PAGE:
west Georgia healthcare

Health System Transformed Their Safety Procedures

How West Georgia Health Systems Transformed Their Safety Procedures

Author : Steve Josey

West Georgia Health System (WGHS) in LaGrange, Ga. is one of the largest employers in its south west Georgia community. The health system, which includes a 276 bed hospital, a hospice, two nursing homes and a dialysis clinic, employs nearly 1,400 people and has a 75-year history of serving residents in nine surrounding Georgia counties and two eastern Alabama counties. While the health system consistently ranked in the top 25 percent of Georgia hospitals for its performance in clinical areas, it was only average compared to other hospitals for on-the-job injuries sustained by its own workforce.

“Nurses were getting stuck with needles. Clinicians were getting injured taking care of patients,” said Julie Rayburn (Now works at EHS Mobis in Alabama), Employee Safety Coordinator for the West Georgia Health System. “Nurses were lifting patients by themselves and incorrectly so back strains were a big problem. We saw a lot of room for improvement.”

Rayburn added that when employees did get injured, there was no one to conduct accident investigations or discover the root cause of the problem. This was an issue that needed to be addressed not just for the employees’ safety and welfare – but for the patients’.

West Georgia Health System didn’t have to look far when it began to search for a company that could help it reduce its rate of recordable safety incidents. Milliken & Company had several textile manufacturing plants in west Georgia near the hospital system, and its reputation for safety was well known within in the community and throughout the United States.

In discussions with Milliken associates, Rayburn discovered that the textile manufacturer’s vaunted safety record wasn’t due to a management-driven program but was instead driven by the employees themselves, a bottom-up approach.

One of the first things that the West Georgia Health System learned when it began working with Milliken was that it didn’t have a proper reporting system for injuries. Through the process of total consequence measurement, one of the key metrics within the Milliken Safety Process, a company can measure the cause, control, and behavior actions of its people.

Such tracking establishes “upstream” measurements (those that measure the percentage compliance with a company’s own rules, for example), rather than less-valuable “downstream” consequence measurements. The downstream measurements were the only ones being tracked by the West Georgia Health System.

In addition to new tracking methods, the West Georgia Health system implemented new employee-led safety teams. After several meetings with the Performance Solutions by Milliken practitioners, health system employees regrouped operations and reorganized their safety approach. Instead of having a single safety team for the entire operation they would establish many teams—some for the hospital, others for the nursing homes, and still another for the hospice.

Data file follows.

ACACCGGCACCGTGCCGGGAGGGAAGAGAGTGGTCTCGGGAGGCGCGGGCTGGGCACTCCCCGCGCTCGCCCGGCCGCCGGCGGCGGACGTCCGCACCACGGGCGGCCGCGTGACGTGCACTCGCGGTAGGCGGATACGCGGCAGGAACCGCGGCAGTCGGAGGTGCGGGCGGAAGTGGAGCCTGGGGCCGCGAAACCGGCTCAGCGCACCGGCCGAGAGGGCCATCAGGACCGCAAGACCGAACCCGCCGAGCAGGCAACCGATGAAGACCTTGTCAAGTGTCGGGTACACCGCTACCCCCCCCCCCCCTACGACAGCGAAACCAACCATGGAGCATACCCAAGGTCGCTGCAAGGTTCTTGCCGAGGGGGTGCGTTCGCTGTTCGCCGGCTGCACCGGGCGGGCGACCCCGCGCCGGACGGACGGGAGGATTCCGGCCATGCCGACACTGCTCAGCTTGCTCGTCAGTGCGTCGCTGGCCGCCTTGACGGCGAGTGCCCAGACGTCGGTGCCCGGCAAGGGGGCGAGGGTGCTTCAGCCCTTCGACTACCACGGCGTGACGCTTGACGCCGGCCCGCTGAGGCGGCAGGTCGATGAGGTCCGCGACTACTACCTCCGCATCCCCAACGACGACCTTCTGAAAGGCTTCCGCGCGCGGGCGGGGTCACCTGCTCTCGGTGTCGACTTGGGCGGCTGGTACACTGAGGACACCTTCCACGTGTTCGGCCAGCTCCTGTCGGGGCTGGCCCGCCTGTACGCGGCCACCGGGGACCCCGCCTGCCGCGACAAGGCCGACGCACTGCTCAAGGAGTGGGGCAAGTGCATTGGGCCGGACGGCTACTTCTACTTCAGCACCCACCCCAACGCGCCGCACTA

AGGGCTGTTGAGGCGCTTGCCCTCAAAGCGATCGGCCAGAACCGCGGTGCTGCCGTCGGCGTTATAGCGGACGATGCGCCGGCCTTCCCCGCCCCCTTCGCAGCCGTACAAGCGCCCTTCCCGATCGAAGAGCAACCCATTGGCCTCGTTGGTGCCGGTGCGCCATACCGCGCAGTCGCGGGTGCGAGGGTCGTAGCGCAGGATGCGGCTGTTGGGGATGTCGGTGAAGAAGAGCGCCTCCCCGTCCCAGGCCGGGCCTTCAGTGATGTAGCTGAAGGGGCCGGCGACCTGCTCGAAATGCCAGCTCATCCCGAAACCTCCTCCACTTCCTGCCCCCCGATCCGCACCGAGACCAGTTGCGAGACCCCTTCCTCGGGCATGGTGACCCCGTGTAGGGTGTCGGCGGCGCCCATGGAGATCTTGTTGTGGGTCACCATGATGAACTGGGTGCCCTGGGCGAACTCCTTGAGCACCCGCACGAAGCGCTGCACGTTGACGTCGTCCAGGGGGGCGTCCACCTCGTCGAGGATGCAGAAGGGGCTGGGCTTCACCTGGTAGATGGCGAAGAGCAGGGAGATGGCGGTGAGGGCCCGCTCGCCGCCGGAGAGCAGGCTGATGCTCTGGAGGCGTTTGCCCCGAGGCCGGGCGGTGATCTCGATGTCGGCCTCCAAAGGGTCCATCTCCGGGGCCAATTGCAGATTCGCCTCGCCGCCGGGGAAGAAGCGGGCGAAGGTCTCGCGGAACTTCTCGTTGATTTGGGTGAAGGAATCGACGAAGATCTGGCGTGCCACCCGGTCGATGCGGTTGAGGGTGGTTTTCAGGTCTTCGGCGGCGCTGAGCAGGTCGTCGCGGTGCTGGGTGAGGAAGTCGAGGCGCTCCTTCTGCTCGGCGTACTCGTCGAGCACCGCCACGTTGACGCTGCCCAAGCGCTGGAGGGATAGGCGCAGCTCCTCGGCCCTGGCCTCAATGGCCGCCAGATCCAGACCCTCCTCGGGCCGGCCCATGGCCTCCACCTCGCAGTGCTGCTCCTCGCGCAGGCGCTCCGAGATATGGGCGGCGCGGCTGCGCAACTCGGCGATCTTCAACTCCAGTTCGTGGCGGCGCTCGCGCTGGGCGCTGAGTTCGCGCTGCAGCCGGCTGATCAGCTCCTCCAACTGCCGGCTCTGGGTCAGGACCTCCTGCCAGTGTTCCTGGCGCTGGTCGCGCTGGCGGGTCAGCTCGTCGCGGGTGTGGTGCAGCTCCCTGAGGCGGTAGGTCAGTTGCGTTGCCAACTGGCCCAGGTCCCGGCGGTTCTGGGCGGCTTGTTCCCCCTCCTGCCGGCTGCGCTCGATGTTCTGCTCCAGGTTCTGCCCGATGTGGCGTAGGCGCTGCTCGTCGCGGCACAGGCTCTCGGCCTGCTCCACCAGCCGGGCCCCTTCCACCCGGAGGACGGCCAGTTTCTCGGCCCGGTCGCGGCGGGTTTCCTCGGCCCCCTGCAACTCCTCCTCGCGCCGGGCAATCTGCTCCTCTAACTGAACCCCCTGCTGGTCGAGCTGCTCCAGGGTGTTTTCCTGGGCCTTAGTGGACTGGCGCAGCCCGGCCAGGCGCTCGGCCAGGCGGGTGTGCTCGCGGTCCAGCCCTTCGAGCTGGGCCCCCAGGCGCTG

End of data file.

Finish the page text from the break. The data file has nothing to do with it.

The West Georgia Health System also established accident review meetings with every employee that reported an injury.

“After an accident, we would interview the employee who had the accident and conduct an accident investigation in front of their peers,” said Rayburn. “Nobody wants to come to a meeting in front of their peers and talk about it, but it did help us to determine what happened during the accident and what improvements we needed to make.”

Such a systemic safety process knows no boundaries, and can be applied to everything from a manufacturing plant to city government.

West Georgia Health System began to immediately see results once it began to implement the Milliken Safety Process within its employee health and safety operations. The first change that was noted was in the timeliness of the reporting of accidents.

“Instead of two, three, or four weeks, I started seeing them coming in within two, three or four days,” said Rayburn. “Now people usually fill out a report within a day or two.”

Overall, the health care organization’s recordable incident rate is now less than half that of all hospitals in the U.S. It is even lower than the incident rate for regular industry, which traditionally has many fewer recordable cases than does health care. The average recordable incidence rate for regular industry is 5.6 incidents per 200,000 man hours, and 8.8 for hospitals.

Ultimately, everything that the West Georgia Health System has done to secure the safety of its employees translates directly into improved care for its patients.

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To learn more about West Georgia Health System’s transformative success, and to discover how to implement these safety measures for your company, contact us today.